Study: Are Public Record Ads Placed On Google Racially Biased?

google-zipperA study published by Harvard professor Latanya Sweeney claims that companies placing public record ads linked to people’s names through Google may use language that reflects racial bias, though why this happens is unclear.

The study found that ads associated with black identifying names were more likely to have ads with the word “arrest” in them than ads that were associated with white identifying names. From the study:

A greater percentage of ads having “arrest” in ad text appeared for black identifying first names than for white identifying first names in searches on Reuters.com, on Google.com, and in subsets of the sample.

The study involved 2,184 names considered to be either black or white, based on a specific approach outlined in the study. Searches were conducted for these names at Google and Reuters, which shows search results and ads from Google. On page twenty of the study you can see the ad delivery results.

Most of the ads were placed by one particular company, Instant Checkmate. The report asks at the end:

Did Instant Checkmate provide ad templates suggestive of arrest disproportionately to black-identifying names? Or, did Instant Checkmate provide roughly the same templates evenly across racially associated names but society clicked ads suggestive of arrest more often for black identifying names?

For its part, Instant Checkmate claims it didn’t try to skew them in any particular way. The report notes:

During a conference call with the founders of Instant Checkmate and their lawyer on December 21, 2012, the company’s representatives asserted that Instant Checkmate gave the same ad text to Google for groups of last names (not first names).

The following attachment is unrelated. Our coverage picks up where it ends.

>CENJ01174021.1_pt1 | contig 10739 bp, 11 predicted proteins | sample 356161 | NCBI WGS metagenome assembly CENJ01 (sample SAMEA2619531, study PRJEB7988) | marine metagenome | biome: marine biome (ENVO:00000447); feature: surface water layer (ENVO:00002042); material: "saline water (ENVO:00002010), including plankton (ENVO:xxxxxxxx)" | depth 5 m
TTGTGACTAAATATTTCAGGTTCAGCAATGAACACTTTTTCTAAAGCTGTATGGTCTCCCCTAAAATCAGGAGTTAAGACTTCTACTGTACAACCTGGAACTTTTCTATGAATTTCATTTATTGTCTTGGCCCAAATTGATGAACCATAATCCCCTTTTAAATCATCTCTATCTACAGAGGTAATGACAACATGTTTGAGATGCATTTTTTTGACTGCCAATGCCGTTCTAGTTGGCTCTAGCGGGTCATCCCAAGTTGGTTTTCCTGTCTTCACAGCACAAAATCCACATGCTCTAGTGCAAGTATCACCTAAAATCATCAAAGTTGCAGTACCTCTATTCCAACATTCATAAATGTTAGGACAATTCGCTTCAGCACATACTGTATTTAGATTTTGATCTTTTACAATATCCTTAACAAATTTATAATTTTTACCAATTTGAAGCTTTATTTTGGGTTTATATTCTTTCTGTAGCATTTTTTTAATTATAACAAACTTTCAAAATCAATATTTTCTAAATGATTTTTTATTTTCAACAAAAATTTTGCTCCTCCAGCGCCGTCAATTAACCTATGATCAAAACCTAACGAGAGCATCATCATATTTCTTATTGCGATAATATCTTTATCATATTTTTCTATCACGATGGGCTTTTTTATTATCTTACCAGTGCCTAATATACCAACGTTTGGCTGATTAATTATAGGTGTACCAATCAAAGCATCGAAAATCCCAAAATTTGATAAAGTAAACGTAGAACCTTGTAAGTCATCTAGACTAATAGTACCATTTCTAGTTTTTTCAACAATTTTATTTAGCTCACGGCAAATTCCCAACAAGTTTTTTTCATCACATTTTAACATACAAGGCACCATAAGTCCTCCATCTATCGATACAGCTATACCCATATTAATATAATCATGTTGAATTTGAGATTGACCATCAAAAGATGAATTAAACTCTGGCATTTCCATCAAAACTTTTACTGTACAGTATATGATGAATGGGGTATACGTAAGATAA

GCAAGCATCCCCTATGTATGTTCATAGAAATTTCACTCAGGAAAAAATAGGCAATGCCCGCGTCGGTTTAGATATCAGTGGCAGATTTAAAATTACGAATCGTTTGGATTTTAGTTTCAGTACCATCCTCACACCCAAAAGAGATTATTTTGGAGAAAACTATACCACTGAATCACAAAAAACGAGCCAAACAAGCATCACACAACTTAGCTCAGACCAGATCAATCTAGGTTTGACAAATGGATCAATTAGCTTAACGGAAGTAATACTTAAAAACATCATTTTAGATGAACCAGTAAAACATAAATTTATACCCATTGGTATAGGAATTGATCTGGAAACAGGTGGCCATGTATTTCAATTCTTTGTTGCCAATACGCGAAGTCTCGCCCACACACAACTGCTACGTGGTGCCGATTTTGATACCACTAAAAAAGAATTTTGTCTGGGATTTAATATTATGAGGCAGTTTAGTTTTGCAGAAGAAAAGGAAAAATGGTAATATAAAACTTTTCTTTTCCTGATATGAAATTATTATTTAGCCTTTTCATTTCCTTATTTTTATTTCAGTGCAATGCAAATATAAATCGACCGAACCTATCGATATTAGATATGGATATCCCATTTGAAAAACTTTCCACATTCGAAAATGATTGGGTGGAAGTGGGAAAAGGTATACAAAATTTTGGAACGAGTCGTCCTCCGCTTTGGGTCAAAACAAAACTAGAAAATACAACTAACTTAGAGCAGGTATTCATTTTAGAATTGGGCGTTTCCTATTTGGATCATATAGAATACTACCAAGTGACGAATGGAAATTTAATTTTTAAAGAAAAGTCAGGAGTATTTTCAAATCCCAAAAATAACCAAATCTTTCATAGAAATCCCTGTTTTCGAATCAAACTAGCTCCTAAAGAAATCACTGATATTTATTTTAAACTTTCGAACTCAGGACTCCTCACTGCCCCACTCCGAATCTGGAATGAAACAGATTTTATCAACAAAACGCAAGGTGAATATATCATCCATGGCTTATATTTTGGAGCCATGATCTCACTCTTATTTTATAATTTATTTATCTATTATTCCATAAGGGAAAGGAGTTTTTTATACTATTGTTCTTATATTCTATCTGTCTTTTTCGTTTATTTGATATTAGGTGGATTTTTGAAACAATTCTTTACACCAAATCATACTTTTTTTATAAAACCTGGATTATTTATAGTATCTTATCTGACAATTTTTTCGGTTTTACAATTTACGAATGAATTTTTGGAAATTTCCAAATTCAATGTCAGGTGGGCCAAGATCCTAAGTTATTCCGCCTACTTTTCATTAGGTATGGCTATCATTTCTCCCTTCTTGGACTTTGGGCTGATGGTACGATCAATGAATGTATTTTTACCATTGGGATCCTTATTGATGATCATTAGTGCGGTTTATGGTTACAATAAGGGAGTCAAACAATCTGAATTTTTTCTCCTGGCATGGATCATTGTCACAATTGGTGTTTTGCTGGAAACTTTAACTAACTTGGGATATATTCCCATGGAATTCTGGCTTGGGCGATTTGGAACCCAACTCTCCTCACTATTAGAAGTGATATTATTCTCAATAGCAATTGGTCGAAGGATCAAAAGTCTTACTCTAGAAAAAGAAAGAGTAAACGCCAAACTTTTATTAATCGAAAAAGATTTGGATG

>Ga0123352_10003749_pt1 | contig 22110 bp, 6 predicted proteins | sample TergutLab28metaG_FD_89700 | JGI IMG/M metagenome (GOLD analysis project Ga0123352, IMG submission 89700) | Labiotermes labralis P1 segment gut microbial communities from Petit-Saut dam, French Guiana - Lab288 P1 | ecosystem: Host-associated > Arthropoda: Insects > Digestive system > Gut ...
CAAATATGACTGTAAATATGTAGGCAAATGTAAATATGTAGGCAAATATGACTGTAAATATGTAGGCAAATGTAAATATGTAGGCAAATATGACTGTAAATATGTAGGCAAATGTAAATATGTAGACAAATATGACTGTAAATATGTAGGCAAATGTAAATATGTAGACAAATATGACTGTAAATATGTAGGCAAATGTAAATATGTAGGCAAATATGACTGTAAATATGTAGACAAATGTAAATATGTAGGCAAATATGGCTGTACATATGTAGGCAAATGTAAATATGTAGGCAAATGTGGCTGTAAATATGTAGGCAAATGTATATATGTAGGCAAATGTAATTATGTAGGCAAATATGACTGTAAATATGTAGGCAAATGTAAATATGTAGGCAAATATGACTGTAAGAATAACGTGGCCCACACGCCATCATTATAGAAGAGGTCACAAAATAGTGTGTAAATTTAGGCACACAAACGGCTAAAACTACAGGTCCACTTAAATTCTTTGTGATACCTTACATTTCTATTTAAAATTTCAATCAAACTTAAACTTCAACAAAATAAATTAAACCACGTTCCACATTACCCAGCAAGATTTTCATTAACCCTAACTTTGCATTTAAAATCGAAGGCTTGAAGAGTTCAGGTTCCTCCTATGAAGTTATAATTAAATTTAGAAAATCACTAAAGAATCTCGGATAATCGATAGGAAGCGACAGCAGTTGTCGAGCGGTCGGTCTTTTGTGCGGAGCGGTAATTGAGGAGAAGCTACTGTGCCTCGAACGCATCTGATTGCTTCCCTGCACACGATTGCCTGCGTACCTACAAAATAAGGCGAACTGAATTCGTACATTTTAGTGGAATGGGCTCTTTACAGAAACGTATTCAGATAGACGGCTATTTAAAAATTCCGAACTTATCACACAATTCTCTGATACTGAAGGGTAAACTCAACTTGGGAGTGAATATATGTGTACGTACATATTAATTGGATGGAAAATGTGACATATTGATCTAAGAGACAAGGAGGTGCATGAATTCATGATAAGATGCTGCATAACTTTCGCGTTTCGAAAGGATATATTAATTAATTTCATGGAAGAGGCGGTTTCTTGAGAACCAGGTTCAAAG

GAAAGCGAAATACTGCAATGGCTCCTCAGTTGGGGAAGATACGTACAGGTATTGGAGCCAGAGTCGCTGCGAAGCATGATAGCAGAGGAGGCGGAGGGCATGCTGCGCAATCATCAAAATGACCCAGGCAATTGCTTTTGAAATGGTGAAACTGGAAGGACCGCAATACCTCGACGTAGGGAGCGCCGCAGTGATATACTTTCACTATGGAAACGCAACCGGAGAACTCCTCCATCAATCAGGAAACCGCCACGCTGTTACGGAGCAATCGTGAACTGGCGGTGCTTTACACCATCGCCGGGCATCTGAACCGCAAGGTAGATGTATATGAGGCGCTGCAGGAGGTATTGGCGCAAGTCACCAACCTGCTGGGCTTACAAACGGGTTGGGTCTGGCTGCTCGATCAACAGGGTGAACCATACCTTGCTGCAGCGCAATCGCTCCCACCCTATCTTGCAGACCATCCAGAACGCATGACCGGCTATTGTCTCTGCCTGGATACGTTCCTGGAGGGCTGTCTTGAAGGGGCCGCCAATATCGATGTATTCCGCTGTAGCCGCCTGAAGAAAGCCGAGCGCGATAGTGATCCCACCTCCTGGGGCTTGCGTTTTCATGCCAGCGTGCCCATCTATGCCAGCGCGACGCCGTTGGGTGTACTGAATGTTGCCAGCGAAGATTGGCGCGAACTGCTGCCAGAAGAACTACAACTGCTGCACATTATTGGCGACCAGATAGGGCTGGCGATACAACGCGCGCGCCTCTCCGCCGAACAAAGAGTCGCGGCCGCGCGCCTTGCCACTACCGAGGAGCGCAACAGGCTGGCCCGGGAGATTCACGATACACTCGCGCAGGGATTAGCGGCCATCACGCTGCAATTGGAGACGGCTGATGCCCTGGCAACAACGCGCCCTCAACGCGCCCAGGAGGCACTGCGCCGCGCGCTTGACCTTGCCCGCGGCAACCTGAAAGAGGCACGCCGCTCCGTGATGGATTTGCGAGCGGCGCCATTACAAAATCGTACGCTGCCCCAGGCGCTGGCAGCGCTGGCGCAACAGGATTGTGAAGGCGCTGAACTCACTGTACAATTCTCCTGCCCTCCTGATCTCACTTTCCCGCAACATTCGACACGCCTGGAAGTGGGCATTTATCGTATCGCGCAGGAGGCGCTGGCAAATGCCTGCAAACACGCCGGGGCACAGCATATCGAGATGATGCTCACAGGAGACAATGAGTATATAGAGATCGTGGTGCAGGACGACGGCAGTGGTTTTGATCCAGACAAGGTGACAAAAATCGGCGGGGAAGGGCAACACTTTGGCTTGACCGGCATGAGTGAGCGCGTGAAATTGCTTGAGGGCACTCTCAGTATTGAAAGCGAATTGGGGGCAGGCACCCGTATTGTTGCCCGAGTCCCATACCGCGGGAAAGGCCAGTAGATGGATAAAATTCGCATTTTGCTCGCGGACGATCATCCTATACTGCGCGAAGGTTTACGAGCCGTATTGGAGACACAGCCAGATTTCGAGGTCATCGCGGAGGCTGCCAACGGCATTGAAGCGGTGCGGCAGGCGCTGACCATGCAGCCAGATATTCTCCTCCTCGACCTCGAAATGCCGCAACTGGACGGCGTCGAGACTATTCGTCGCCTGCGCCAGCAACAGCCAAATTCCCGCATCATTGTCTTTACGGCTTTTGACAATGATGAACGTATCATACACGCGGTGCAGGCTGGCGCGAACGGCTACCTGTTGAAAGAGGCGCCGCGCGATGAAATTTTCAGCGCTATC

Is it down to Google? Google told us this:

AdWords does not conduct any racial profiling. We also have a policy which states that we will not allow ads that advocate against an organisation, person or group of people. It is up to individual advertisers to decide which keywords they want to choose to trigger their ads.

So that’s a no.

Postscript From Danny Sullivan:

It’s possible that Instant Checkmate is providing various type of ad templates to Google and letting the algorithm decide which to show more frequently for certain types of searches. If so, then the racial bias of searches might be reflected. If searches on “black names” are more likely to get clicks if the word “arrest” next to them, then the algorithm might show that more often.

However, that wouldn’t be the algorithm itself having a racial bias. That would be it having a “conversion” bias, if anything. It’s the same that happens if multiple ads templates are submitted but one has the word “free” in the ad copy. If that ad pulls more clicks, then it might get shown more frequently.

It’s also difficult to impossible to know whether, if this happening,  it is searches by blacks or whites that are influencing the changes. It could be that blacks are searching for “black names” and more likely to click on ads if they have “arrest” next to those names. That would influence the results for everyone, since at the time of delivery, Google doesn’t know the race of someone searching. It could be that this happens when whites are searching for “black names.” A combination could also be involved.